From western forts to Victorian mansions and pivotal battlegrounds, the Texas Historical Commission's 20 state historic sites exemplify a breadth of Texas history. Come explore the real stories at the real places.

Friday, August 24, 2012

The THC Opens New (Social) Sites

By Rob Hodges, THC Social Media Coordinator

The Texas Historical Commission (THC) has recently opened three new sites—this time in the realm of social media. Last month, the official THC Facebook page was launched, and we followed it up last week with pages on Twitter and photo-sharing app Instagram. The new pages are a dynamic way for the THC to engage new audiences, expand public and media relations, and participate in the ongoing conversations about historic preservation in Texas that are taking place on social media platforms.

THC's new Facebook page
While not exclusively about the THC’s 20 historic sites, the new social media pages regularly highlight projects and events at the sites and cross-promote the sites across the various THC programs. For example, the cover image (or banner) on the THC Facebook page is swapped out occasionally to highlight certain events, such as the current image announcing the grand opening of the Fulton Mansion Education and History Center on Thursday, August 30.

THC's new Twitter page

The THC Facebook page has become a daily source of preservation news and community activity about the agency’s programs, events, and partnerships. With the new presence on Twitter and Instagram, we are expanding our ability to provide breaking news, real-time coverage, and visual content from our sites and the preservation community. The Instagram photos (which are posted on Twitter and featured in a feed on the Facebook page accessed by a “Staff Instagrams” tab at the top of the page) are a chance for our staff to share photos of THC- and history-related sites throughout the state. It provides an opportunity for the preservation community to see some of the great statewide projects and programs the THC is involved in, including the agency’s 20 state historic sites, historical markers, National Register of Historic Places properties, Main Street shops, historic courthouses, and historic cemeteries.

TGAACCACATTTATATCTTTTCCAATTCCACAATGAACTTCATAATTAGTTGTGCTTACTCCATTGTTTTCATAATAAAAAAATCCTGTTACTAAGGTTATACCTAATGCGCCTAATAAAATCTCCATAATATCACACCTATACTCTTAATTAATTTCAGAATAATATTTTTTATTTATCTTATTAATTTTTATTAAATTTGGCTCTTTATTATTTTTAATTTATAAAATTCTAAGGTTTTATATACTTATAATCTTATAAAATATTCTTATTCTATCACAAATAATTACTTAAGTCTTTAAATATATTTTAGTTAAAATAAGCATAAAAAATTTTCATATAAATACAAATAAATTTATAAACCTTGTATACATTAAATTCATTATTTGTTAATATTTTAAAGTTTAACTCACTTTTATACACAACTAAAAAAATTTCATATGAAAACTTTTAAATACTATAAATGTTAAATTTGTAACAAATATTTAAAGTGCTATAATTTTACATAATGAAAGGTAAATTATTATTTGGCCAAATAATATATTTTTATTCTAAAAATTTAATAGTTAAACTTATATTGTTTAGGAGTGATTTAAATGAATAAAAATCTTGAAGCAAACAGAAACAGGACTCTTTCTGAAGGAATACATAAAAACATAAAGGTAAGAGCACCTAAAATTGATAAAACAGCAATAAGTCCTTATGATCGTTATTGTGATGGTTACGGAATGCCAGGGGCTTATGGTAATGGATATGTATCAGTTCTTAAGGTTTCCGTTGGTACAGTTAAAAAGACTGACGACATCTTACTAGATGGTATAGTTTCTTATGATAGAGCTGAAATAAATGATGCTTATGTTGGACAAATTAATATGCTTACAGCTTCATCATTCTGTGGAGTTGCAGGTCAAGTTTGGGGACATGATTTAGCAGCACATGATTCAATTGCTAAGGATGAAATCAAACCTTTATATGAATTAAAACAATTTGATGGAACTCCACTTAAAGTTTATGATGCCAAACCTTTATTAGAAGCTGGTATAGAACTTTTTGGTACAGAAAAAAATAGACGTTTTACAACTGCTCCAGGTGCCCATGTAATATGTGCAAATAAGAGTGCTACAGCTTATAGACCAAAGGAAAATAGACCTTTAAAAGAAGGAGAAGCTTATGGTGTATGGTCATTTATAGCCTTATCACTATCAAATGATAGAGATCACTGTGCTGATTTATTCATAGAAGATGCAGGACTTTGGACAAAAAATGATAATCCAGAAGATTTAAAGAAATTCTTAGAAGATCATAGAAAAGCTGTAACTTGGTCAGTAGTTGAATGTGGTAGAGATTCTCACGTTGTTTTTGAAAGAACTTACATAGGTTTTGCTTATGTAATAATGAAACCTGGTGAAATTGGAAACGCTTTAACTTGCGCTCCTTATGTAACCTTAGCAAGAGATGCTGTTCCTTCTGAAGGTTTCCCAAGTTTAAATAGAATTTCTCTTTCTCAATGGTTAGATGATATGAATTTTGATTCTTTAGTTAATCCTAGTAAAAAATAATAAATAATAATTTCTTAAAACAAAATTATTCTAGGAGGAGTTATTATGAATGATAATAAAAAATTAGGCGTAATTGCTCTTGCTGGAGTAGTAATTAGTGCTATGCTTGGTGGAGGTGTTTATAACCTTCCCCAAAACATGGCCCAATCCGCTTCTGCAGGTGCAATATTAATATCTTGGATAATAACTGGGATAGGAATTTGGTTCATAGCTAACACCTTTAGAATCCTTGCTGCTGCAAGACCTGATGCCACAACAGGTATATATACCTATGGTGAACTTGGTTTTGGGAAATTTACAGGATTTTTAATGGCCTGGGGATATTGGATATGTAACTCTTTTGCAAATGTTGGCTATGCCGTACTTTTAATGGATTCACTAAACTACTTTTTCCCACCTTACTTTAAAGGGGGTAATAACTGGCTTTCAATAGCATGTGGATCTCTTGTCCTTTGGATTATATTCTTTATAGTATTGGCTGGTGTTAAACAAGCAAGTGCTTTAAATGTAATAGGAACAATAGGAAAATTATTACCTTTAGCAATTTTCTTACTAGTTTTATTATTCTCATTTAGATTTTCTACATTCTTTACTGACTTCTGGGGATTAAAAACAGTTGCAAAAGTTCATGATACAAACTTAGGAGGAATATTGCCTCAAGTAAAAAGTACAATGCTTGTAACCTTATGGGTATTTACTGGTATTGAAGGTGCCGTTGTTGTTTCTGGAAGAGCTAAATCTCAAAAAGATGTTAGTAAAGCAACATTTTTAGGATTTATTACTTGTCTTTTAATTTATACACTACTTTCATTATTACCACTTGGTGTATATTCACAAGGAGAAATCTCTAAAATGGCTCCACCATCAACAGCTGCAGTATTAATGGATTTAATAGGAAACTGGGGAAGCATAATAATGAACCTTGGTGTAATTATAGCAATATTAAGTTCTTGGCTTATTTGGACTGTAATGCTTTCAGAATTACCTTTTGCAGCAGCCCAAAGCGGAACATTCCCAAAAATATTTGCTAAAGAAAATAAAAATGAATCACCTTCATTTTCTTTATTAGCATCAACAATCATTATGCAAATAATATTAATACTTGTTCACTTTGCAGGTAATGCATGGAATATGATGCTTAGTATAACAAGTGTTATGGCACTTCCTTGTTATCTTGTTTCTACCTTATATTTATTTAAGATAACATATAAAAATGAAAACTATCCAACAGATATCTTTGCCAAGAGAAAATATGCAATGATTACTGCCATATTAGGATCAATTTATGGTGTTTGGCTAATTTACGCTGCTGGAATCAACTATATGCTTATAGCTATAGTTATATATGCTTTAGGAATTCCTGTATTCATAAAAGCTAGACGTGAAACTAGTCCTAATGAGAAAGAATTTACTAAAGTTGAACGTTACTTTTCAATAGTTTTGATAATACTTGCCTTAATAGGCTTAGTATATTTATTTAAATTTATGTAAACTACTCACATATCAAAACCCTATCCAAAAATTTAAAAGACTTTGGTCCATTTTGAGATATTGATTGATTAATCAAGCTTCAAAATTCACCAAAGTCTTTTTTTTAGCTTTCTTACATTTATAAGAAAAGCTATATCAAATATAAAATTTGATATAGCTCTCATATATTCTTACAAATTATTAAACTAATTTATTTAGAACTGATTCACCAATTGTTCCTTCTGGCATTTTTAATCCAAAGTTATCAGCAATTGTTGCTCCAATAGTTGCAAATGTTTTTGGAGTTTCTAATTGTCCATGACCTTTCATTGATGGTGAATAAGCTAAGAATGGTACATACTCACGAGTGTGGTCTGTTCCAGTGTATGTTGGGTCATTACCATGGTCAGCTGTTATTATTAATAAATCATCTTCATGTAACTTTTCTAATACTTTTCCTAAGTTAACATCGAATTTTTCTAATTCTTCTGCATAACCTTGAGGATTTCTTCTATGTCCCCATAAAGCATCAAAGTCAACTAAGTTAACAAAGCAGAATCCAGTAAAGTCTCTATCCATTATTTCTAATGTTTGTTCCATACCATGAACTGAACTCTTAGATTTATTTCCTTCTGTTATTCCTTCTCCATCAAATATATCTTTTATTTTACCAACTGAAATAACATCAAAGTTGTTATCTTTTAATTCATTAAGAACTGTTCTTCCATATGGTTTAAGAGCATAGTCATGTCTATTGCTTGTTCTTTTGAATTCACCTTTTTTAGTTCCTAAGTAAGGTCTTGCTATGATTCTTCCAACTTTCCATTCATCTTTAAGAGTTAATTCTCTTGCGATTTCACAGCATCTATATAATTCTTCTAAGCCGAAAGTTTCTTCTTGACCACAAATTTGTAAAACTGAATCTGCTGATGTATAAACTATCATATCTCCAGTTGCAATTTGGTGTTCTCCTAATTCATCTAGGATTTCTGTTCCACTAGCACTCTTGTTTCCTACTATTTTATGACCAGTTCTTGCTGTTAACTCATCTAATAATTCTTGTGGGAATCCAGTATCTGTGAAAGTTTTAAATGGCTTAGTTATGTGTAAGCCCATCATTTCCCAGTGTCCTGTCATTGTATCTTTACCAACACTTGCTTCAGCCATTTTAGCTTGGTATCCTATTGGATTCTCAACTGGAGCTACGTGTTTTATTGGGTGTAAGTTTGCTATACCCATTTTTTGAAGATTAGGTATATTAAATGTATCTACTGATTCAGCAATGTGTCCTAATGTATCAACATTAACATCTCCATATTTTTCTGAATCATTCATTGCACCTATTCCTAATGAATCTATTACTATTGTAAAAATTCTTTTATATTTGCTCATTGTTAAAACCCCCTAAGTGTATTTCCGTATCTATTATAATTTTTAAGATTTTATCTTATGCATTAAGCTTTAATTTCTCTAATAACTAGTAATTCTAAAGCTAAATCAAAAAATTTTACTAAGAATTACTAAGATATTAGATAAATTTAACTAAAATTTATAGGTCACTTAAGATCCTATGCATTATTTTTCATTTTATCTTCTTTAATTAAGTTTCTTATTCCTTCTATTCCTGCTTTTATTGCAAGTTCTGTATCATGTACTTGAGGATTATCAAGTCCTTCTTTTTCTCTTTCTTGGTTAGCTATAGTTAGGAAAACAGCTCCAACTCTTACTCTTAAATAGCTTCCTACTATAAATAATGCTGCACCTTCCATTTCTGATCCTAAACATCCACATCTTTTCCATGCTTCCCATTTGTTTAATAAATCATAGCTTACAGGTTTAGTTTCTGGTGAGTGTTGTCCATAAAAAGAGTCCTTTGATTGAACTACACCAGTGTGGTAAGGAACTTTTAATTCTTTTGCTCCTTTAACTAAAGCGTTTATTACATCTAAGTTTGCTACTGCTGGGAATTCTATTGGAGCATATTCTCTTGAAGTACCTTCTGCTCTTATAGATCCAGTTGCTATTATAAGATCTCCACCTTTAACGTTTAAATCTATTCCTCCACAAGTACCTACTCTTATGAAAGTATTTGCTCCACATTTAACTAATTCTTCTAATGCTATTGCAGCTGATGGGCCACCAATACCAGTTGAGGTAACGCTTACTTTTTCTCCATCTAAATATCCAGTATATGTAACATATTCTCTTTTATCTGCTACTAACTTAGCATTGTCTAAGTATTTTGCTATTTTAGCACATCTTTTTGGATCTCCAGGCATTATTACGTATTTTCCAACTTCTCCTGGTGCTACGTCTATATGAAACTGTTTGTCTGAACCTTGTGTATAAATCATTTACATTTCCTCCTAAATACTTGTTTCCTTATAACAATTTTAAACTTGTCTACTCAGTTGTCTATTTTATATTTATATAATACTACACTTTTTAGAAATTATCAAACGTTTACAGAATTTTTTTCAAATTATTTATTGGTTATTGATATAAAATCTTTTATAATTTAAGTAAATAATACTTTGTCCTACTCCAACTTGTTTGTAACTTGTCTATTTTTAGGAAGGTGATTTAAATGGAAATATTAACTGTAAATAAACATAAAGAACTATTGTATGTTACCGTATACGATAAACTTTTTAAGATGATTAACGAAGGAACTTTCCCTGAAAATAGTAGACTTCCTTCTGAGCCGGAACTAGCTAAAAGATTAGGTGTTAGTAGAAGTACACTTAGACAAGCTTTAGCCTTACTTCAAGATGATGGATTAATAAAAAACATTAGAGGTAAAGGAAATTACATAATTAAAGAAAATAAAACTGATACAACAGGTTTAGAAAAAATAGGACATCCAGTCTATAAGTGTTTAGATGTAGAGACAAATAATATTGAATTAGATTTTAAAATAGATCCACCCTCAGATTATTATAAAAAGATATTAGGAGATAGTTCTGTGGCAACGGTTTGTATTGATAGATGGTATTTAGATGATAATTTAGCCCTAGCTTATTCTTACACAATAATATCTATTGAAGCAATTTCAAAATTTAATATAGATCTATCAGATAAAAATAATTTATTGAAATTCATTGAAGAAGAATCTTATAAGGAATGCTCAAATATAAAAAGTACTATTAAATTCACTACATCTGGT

Here are a few of the new Instagram photos:

In addition to these social media pages, the THC has individual Facebook pages for nine of its historic sites, as well as its historical marker program. The Casa Navarro State Historic Site, National Museum of the Pacific War, and the historical marker program also have Twitter feeds (follow them at @CasaNavarroSA, @NimitzMuseum, and @THCmarkers, respectively). These pages will continue in addition to the THC’s centralized pages on Facebook, Twitter, and Instagram. Additional social media platforms will be coming later this year.

The nine historic sites with Facebook pages are:
•    Casa Navarro
•    Fort Griffin
•    Fort McKavett
•    Fulton Mansion
•    Magoffin Home
•    National Museum of the Pacific War
•    Sam Bell Maxey House
•    Sam Rayburn House Museum
•    Starr Family Home

Join the conversations taking place about the historic sites and other THC programs on social media. Be sure to “Like” us on Facebook, and follow us on Twitter at @TxHistComm or Instagram at Texas Historical Commission. As new media platforms come and go, we intend to adapt and remain part of the ongoing and important preservation conversations—wherever they are happening. The past meets the present as the THC tells the real stories about the real places in Texas history in a brand new way.

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